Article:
WASHINGTON, October 24 (RIA Novosti) — Canada has been a target of the terrorist groups for many years, and an attack on Canadian soil was to be expected, Assistant Professor Thomas Juneau from the University of Ottawa's Graduate School of Public and International Affairs told RIA Novosti.
"The Canadian government had been saying for a number of years that an attack on Canadian soil or against Canadian interest was more a question of when, not if, in the sense that it was to be expected that at some point either a terrorist organization or an individual jihadist would try an attack in Canada. Nobody was able to predict exactly when and exactly how, but once it happened, everybody is surprised. Ultimately though, we should keep in mind that it was to be expected," Juneau told RIA Novosti Thursday.
"Canada was in Afghanistan for many years. Canada is a member of NATO. Canada has been involved in other operations abroad. Canada is a very close ally of the United States and a member the western group of countries. All of that are more than enough to make you a target of these groups," he said.
Juneau added that it is not determined yet whether the Ottawa shooting is related to Canada's participation in Iraq or not.
"However, I think it is absolutely not a given, it's absolutely not a guarantee that this was reprisal for Canada's participation in Iraq, because Canada had been a target of the al-Qaeda, Canada had been a target of the Islamic State for many years. I think it is entirely possible that we could have been targeted over the years even if we did not make the decision a month ago to go to Iraq," Juneau said.
On Wednesday morning, a soldier was shot and killed by a gunman guarding the National War Memorial in Ottawa. The shooter then proceeded to Parliament Hill's Center Block, where he was killed in a shootout with a policeman.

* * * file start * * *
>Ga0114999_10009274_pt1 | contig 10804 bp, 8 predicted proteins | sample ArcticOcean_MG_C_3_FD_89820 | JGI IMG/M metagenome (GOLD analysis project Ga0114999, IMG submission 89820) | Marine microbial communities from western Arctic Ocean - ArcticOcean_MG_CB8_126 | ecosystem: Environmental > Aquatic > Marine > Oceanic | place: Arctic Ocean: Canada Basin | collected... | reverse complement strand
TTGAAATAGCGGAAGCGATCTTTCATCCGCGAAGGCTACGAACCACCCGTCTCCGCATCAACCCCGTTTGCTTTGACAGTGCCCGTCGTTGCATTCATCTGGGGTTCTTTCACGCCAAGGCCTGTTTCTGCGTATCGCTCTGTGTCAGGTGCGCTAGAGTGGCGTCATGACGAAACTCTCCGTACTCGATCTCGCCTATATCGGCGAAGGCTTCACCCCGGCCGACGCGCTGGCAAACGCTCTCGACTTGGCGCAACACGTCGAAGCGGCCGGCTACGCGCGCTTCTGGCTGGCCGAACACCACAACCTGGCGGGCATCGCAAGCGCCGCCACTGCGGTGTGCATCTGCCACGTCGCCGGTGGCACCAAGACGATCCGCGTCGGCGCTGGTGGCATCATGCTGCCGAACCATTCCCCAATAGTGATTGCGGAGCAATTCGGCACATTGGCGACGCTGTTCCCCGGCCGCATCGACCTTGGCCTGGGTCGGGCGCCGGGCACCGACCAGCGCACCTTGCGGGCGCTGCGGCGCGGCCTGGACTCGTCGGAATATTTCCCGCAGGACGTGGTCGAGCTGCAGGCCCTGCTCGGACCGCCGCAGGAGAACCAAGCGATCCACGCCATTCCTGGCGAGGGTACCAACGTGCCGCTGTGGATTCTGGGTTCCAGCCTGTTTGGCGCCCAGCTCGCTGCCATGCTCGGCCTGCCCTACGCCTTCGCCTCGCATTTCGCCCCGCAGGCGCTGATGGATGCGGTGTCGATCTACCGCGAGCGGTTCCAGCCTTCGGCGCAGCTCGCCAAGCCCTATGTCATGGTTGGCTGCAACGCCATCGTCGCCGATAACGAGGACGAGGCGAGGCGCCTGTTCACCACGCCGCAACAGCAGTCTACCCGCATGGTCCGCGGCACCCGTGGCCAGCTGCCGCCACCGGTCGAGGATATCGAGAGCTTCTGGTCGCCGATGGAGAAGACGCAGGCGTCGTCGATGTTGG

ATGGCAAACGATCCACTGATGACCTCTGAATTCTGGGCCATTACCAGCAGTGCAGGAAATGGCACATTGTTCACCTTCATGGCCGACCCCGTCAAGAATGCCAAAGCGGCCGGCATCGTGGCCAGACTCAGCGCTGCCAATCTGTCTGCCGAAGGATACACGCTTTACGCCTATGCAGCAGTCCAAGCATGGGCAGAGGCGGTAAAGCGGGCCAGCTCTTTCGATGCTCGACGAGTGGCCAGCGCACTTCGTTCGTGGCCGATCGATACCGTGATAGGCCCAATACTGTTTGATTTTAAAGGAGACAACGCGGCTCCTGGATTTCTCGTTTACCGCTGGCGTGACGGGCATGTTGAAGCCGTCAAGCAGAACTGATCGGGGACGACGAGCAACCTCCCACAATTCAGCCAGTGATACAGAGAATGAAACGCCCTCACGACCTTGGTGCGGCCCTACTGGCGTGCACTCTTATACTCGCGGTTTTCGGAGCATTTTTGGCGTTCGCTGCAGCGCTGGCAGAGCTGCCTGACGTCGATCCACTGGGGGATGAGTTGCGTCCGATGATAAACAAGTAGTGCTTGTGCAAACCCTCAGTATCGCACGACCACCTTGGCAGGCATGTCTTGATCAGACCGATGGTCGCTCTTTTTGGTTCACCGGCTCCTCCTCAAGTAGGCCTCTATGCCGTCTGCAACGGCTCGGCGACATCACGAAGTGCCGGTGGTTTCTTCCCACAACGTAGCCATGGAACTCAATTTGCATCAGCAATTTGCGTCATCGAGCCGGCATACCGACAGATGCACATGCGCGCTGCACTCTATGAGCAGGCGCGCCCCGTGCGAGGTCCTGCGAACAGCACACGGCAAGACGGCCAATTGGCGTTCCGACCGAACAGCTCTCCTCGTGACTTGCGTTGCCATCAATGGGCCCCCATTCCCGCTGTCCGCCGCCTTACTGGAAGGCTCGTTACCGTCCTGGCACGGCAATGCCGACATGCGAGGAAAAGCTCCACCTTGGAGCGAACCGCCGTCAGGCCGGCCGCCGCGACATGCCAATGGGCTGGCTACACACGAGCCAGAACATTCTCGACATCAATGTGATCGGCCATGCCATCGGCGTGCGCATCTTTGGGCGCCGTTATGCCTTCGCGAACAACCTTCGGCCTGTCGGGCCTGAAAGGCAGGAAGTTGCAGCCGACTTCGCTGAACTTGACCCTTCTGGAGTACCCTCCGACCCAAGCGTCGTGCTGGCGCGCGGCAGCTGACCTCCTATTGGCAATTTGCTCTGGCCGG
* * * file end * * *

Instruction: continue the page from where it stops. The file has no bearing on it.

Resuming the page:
Local media reported that gunshots were also fired Wednesday in the Canadian Parliament building and in a mall in downtown Ottawa.
Canadian Prime Minister Stephen Harper addressed the public following the incident saying that Canada lacks immunity from terror attacks.
The Wednesday incident came just two days after two members of the Canadian Armed Forces were attacked Monday in the city of Saint-Jean-sur-Richelieu in Quebec. One of the soldiers died after the hit-and-run, while the other sustained less severe injuries.
Although the investigation is ongoing and much is unknown, Juneau thinks it is already reasonable to label both the Wednesday and Monday events as terrorism.
"One of the basic elements of what defines terrorism is the symbolic aspect, is the heavily political dimension of the targets you choose. That's one of the differences between a terrorist act and a criminal act," he explained. "When you target uniformed soldiers, especially on a war memorial like yesterday, when you target a nation's parliament, that's political."
Juneau went on to say that the Ottawa killer did not shoot anyone on his way to the parliament.
"He could have shot a lot of people, because on that street there were hundreds of people. He didn't because he wanted to make it to parliament. So in my mind the symbolic aspect of that dimension is what really makes it terrorism," he said.
Juneau also warned that it is very important to avoid jumping to conclusions too fast regarding not only what happened, but more importantly what the response is going to be.
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